More than ever, farmers, ranchers and forestland owners in this country are being challenged to meet food, feed, fiber and fuel demands in the face of uncertain and changing climate conditions, including the volatile weather-related conditions – tornados, drought, flooding, wildfires – that come with them.
Agricultural producers are constantly looking for land management practices that can help them deal with these often-unpredictable conditions. USDA and the U.S. Forest Service have recently released a report – “Agroforestry: Enhancing Resiliency in U.S. Agricultural Landscapes Under Changing Conditions” – that addresses the concept of intentionally integrating trees and shrubs into crop and livestock production systems, a move that can enhance not only the resiliency, but also the productivity and profitability of agricultural operations and lands.
Among the practices cited in the assessment is alley cropping, in which trees or shrubs are grown around or among crops, to reduce wind velocity, decrease erosion and improve soil health. Silvopasture, the sustainable production of livestock and trees on the same plot of land, allows trees to be managed for timber or other tree crops, while providing shade and shelter for livestock.
Riparian buffers – vegetated areas along streams and other water bodies – stabilize banks, reduce nutrient runoff, and provide shade that helps keep rising stream temperatures in check. Forest farming, or the cultivation of high-value crops like ginseng or shitake mushrooms under a forest canopy, is another agroforestry tool used to diversify farm portfolios and provide economic stability for landowners.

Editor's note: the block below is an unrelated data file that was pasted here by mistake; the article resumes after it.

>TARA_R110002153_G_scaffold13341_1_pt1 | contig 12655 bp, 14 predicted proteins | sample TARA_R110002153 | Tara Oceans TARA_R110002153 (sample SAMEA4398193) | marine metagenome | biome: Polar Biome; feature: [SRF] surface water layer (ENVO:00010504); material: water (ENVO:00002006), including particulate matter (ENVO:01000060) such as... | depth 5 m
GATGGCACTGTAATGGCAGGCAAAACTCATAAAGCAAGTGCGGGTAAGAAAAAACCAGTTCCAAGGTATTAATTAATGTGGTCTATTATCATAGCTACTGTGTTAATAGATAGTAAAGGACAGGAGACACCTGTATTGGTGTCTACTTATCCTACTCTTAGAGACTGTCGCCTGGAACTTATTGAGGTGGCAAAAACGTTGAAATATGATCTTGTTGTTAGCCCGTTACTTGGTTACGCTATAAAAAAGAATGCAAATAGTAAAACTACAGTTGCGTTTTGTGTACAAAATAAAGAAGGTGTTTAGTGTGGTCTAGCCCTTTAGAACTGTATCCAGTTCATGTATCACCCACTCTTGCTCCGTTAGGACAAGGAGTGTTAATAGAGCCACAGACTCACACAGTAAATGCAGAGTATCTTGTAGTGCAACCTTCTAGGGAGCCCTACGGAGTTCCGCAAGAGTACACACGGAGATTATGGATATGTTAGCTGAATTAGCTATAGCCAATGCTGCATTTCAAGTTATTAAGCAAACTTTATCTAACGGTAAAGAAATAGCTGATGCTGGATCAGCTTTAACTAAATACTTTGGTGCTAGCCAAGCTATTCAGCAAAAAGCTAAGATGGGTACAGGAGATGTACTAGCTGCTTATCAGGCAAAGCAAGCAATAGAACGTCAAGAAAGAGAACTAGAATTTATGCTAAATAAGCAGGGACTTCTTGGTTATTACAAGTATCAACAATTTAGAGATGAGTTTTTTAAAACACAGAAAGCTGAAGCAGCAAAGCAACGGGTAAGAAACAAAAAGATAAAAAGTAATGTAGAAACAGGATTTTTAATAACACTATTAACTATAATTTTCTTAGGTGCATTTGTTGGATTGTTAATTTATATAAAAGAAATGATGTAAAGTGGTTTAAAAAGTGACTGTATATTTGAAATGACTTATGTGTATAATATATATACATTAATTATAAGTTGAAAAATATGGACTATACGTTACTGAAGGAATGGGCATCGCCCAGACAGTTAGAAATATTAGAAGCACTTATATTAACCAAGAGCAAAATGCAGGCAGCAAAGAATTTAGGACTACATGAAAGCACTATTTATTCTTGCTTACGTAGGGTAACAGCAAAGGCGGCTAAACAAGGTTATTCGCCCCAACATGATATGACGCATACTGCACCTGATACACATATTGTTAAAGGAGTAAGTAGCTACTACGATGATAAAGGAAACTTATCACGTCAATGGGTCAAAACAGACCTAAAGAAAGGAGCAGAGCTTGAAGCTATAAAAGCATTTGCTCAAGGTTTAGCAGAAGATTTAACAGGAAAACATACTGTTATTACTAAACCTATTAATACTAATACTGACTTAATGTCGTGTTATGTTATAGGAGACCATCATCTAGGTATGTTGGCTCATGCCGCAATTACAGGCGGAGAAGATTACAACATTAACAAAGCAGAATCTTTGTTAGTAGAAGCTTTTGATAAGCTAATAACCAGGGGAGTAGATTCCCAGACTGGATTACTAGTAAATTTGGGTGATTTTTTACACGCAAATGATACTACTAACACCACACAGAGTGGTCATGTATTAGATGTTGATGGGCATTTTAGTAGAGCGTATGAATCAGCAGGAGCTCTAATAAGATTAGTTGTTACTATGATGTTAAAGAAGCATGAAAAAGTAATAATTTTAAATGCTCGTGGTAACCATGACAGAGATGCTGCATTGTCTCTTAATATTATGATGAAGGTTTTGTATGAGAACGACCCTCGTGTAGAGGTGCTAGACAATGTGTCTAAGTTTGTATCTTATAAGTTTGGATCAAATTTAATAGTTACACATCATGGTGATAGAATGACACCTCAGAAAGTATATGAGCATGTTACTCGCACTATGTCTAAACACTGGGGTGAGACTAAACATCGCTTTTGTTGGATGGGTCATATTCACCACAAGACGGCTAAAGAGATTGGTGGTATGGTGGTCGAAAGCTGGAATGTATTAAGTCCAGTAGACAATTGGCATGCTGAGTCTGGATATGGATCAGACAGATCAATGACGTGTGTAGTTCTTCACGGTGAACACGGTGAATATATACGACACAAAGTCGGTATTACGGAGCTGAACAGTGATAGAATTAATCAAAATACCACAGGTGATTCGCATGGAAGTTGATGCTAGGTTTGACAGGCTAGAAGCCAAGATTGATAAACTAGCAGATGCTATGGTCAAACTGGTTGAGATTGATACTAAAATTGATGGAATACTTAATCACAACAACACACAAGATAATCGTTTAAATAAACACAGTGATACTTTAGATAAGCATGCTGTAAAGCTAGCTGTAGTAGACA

As highlighted in the new USDA report, research suggests that in addition to helping mitigate greenhouse gas (GHG) emissions, agroforestry provides production and environmental benefits by:
- Modifying the climate around production fields (microclimate) in ways that can enhance livestock productivity and well-being and improve crop yields from 6 to 56 percent, depending on crop type.
- Reducing soil erosion from water and wind, improving soil physical conditions and fertility, and thereby protecting future soil productivity.
- Protecting streambanks and infrastructure, moderating runoff, and ameliorating high stream temperatures, thus protecting water quality and aquatic ecosystems.
- Creating habitat refuge areas and connectivity across highly fragmented agricultural landscapes, protecting biodiversity, including pollinators and beneficial insects.
- Generating innovative food-producing systems that diversify farm portfolios and increase economic opportunities and stability for the landowner.
Regional perspectives offered by the document on the status and potential future role of agroforestry include the Midwest, where more than two-thirds of the land is in agricultural use, with corn and soybean constituting 85 percent of crop receipts. The report also points out that increased heat stress, alternating flooding and drought cycles, and higher populations of harmful insects are major climatic challenges faced by producers in the region.
However, the report also cites that riparian forest buffers are already being used in the Midwest to reduce water-quality concerns, and the practice is expected to grow as extreme rainfall events increase. Furthermore, the expanded use of windbreaks and alley cropping there will buffer the effects of warmer temperatures on crops and livestock and help boost populations of beneficial insects.
The report states that the range of climate-related threats to U.S. agriculture may exceed those generated by the 1930s Dust Bowl. But so is the potential for agroforestry to address them.
Solutions from the Land urges producers to look over this assessment and take advantage of the technical assistance offered through federal and state conservation programs, which provide planning and design processes for implementation. Agroforestry can be a “win-win” solution in increasingly uncertain times and conditions.